“It was a question of breaking down the script,” revealed Gary Kurtz, “and going over it with George and Kersh, discussing what things were too hard to do, what things might take too long, what things could be changed to make them better. That’s always part of the process with a technical film.” Dennis Muren (War of the Worlds) who served as the Effects Director of Photography came up with a solution for shooting the battle sequences, featuring the Imperial walkers. “I just thought we should do at least that chunk of the film with stop-motion,” said Muren, “which was a tried-and-true technique that we could schedule and we could get done – and if it looked a little funky, it’s okay because they’re machines anyway. The time saved would allow us to focus on all the highly technological stuff in the other scenes.” Progress was made in the design of the droids. “On Empire we improved the size of the robot, and we managed to make things work a bit better,” stated George Lucas. “We still had problems but at least R2 could go down a road and his head would turn.” Warren Franklin (Reindeer Games), a member of the Optical Lineup crew, remarked, “The biggest challenges we faced were the snow scenes on the ice planet Hoth. The traditional blue screen techniques and the new ones we developed for Star Wars were all done against black space, which was very forgiving in terms of matte lines around spaceships and generally making things look real. It was as if George came up with the most difficult thing to do – absolutely – outside of water, which he always avoided, thankfully.” A significant difficulty for the production was the depiction of Yoda as a believable personality. “We rejected the monkey and the marionette idea,” stated Kurtz. “We then decided on the hand-puppet idea, and I met with Jim Henson very early on, showed him pictures and the concept.” Henson was intrigued by the project and suggested his best Muppeteer Frank Oz. “Frank came in as soon as we started building the puppet,” said Lucas, “and he helped to technically evolve the puppet in a way he would really be able to act with it.”
Costing $18 million to make, Star Wars: Episode V – The Empire Strikes Back stars Mark Hamill, Carrie Fisher, Harrison Ford, Billy Dee Williams (Batman), Anthony Daniels, David Prowse, Peter Mayhew, Kenny Baker, Frank Oz (Death at a Funeral), and Alec Guinness. The sequel would gross $538 million worldwide and win Oscars for Best Sound and a Special Achievement Award for Visual Effects, while contending for Best Art Direction & Set Decoration and Best Original Score; it won the Anthony Asquith Award for Film Music and received nominations for Best Production Design & Art Direction and Best Sound at the BAFTAs. The Golden Globes nominated the science fiction adventure tale for Best Original Score, and Lawrence Kasdan and Leigh Brackett were honoured with a nomination for Best Adapted Screenplay – Comedy by the Writers Guild of America. Not all was well for George Lucas who had to pay financial penalties imposed upon him by the Writers Guild of America and the Directors Guild of America, which resulted in him leaving both guilds in 1981. “They said Lucasfilm was a personal credit, not a corporate credit,” explained Lucas. “My name is not George Lucasfilm any more than William Fox’s name is 20th Century-Fox. On that technicality they sued me $250,000. You can pollute half the Great Lakes and not get fined that much. When the DGA threatened to fine Kershner $25,000 [for having his directorial credit appearing at the end of the film], we paid his fine. I considered it extortion.” In 2010, Star Wars: Episode V – The Empire Strikes Back was inducted into the National Film Registry.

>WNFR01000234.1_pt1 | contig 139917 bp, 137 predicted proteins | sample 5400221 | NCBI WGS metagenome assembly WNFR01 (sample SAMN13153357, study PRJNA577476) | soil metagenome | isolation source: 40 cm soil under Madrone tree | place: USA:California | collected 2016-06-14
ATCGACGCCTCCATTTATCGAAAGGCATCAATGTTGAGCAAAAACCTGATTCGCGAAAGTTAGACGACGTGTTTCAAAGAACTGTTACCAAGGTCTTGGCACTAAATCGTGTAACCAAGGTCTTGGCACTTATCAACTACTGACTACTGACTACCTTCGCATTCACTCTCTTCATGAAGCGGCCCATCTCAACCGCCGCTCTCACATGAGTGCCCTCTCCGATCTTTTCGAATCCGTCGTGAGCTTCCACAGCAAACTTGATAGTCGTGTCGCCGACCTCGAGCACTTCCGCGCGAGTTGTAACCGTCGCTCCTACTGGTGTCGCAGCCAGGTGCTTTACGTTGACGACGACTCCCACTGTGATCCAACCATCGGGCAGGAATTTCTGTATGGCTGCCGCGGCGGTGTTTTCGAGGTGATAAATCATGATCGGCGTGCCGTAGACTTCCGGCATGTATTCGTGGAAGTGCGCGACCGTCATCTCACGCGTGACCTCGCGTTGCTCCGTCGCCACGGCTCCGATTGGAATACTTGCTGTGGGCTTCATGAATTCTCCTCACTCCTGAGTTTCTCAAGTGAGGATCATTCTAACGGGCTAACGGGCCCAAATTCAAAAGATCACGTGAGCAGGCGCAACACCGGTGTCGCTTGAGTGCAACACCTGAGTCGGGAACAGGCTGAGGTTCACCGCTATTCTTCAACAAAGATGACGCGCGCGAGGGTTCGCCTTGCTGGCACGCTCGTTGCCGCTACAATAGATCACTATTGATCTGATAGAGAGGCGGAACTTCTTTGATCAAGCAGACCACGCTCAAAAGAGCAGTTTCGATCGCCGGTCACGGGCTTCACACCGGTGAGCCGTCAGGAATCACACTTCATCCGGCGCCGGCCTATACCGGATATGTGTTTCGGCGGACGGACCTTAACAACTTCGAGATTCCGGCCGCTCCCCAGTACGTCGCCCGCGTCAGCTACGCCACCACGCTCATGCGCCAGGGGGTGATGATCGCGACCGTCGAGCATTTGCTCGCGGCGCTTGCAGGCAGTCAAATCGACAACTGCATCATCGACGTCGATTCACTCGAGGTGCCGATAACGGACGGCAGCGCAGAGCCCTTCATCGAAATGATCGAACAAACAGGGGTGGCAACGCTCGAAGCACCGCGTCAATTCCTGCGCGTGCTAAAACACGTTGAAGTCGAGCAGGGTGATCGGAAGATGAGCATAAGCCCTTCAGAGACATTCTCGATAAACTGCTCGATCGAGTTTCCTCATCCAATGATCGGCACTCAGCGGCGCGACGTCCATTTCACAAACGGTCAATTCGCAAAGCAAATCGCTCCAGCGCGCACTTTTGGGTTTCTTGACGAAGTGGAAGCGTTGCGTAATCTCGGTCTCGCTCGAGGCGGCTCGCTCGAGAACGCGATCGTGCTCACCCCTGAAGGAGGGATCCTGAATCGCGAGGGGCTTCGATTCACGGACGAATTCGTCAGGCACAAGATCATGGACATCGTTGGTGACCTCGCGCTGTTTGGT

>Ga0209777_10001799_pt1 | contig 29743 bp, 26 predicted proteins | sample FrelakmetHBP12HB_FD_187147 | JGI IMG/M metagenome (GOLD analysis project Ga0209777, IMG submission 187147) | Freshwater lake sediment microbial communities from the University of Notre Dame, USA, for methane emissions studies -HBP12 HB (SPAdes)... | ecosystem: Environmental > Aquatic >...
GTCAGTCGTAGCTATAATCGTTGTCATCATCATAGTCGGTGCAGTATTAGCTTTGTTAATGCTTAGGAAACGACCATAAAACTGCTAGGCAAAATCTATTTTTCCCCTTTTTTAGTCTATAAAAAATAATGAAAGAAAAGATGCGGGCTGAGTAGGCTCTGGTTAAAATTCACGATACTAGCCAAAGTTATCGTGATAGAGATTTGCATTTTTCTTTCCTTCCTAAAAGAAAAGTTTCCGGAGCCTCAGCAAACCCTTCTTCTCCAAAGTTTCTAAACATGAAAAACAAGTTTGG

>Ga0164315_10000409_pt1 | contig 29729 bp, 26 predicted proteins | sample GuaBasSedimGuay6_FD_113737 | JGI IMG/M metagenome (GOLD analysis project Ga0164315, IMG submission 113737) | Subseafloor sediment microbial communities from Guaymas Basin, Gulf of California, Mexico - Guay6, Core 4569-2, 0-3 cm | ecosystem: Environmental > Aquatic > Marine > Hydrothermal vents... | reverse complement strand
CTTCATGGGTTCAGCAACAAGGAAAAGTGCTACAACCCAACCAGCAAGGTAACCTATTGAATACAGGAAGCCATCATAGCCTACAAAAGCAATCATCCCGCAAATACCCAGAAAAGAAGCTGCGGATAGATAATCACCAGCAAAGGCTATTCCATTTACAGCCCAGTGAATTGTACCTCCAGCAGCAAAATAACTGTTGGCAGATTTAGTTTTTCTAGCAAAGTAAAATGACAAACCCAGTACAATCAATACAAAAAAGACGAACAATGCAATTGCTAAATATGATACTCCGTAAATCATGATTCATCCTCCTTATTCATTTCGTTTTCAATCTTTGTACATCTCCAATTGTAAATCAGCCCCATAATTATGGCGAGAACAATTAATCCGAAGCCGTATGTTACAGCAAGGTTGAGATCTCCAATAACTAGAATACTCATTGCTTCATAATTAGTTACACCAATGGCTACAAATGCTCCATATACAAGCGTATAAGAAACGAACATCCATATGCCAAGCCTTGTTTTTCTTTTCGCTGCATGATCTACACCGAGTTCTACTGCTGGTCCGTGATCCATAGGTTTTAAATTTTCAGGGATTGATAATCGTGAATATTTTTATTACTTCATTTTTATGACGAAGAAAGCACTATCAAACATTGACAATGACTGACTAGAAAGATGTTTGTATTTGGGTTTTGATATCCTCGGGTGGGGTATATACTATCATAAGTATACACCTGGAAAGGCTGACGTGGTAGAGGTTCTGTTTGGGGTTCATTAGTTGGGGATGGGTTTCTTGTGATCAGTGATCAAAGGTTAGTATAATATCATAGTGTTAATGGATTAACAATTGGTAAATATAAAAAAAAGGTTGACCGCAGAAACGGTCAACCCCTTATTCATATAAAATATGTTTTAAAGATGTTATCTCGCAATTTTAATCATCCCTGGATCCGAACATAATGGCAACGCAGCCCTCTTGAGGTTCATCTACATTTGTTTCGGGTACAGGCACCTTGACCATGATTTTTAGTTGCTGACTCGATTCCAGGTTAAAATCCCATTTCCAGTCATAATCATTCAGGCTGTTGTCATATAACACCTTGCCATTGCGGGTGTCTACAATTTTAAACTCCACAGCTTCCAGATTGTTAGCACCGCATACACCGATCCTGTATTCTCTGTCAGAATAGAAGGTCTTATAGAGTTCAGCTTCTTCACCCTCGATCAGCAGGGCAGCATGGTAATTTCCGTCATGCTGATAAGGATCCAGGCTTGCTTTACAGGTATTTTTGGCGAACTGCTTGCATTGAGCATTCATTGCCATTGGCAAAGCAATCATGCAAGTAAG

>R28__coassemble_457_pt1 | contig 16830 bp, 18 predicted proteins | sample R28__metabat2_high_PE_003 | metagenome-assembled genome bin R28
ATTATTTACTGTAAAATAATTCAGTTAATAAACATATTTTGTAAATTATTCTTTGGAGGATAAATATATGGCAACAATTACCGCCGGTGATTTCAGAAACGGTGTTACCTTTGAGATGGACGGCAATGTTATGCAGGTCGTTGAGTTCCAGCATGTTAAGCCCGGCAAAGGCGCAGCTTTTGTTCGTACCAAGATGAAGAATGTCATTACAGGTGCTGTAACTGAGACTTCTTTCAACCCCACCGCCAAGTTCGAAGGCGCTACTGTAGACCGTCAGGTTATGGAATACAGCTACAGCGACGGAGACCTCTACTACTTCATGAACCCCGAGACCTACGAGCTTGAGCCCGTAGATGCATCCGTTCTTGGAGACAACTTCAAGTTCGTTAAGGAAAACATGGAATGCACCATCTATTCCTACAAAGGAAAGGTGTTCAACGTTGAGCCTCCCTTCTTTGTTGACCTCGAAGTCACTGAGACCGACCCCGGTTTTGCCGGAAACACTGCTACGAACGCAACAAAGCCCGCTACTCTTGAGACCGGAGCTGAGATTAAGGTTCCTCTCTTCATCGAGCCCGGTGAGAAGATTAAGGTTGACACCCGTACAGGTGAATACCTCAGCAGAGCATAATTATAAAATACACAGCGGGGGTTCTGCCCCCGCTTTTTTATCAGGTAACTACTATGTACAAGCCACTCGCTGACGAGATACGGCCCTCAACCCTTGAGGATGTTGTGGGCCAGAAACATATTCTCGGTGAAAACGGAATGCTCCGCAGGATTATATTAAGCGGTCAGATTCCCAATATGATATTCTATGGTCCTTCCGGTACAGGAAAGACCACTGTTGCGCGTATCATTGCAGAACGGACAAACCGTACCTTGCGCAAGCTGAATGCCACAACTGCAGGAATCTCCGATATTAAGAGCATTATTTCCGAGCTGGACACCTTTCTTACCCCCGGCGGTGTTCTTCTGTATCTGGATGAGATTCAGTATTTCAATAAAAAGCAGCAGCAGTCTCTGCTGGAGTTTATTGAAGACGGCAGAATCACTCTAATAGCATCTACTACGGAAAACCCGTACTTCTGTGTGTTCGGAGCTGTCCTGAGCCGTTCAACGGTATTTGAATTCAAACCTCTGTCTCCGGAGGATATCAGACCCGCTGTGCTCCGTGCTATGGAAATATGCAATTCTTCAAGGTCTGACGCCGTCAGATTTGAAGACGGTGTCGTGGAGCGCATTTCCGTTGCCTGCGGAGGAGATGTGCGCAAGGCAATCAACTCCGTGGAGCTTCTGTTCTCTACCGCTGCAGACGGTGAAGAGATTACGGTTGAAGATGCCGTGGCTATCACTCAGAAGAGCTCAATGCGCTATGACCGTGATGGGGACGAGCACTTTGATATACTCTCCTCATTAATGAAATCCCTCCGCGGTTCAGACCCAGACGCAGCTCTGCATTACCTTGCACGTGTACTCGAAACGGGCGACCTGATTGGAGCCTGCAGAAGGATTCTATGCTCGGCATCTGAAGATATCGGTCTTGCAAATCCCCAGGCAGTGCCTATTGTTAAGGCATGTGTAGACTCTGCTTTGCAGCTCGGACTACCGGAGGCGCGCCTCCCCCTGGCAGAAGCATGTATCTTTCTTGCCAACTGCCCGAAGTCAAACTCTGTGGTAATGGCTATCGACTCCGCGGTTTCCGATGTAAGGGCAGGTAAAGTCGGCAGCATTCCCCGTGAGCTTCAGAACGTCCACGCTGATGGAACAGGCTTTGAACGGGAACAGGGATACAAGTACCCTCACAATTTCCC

While construction commenced on the Skywalker Ranch which would serve as the headquarters for Lucasfilm Ltd and its various divisions, George Lucas took time to help a cinematic idol. Akira Kurosawa was having trouble obtaining the necessary funding to make Kagemusha (1980) even though his previous effort Dersu Uzala had won the Oscar for best Foreign Picture in 1975. “I went to Laddie [Alan Ladd, Jr.] at Fox, and using the power I had because of the success of Star Wars, I got them to put up half the money for Kurosawa to finish the film. I asked Francis [Ford Coppola] to join me.” Lucas has a strong sense of community in regards to his fellow filmmakers. “There is a whole group of us who have a strong wish to help others. Either young directors who haven’t yet had a shot at it or older directors who’ve been passed by but who still have creative ideas.”
For his next project, George Lucas collaborated with moviemaker Steven Spielberg to bring to the big screen a story that came to him while studying anthropology at Modesto Junior College.
Continue to part three.
Trevor Hogg is a freelance video editor and writer who currently resides in Canada.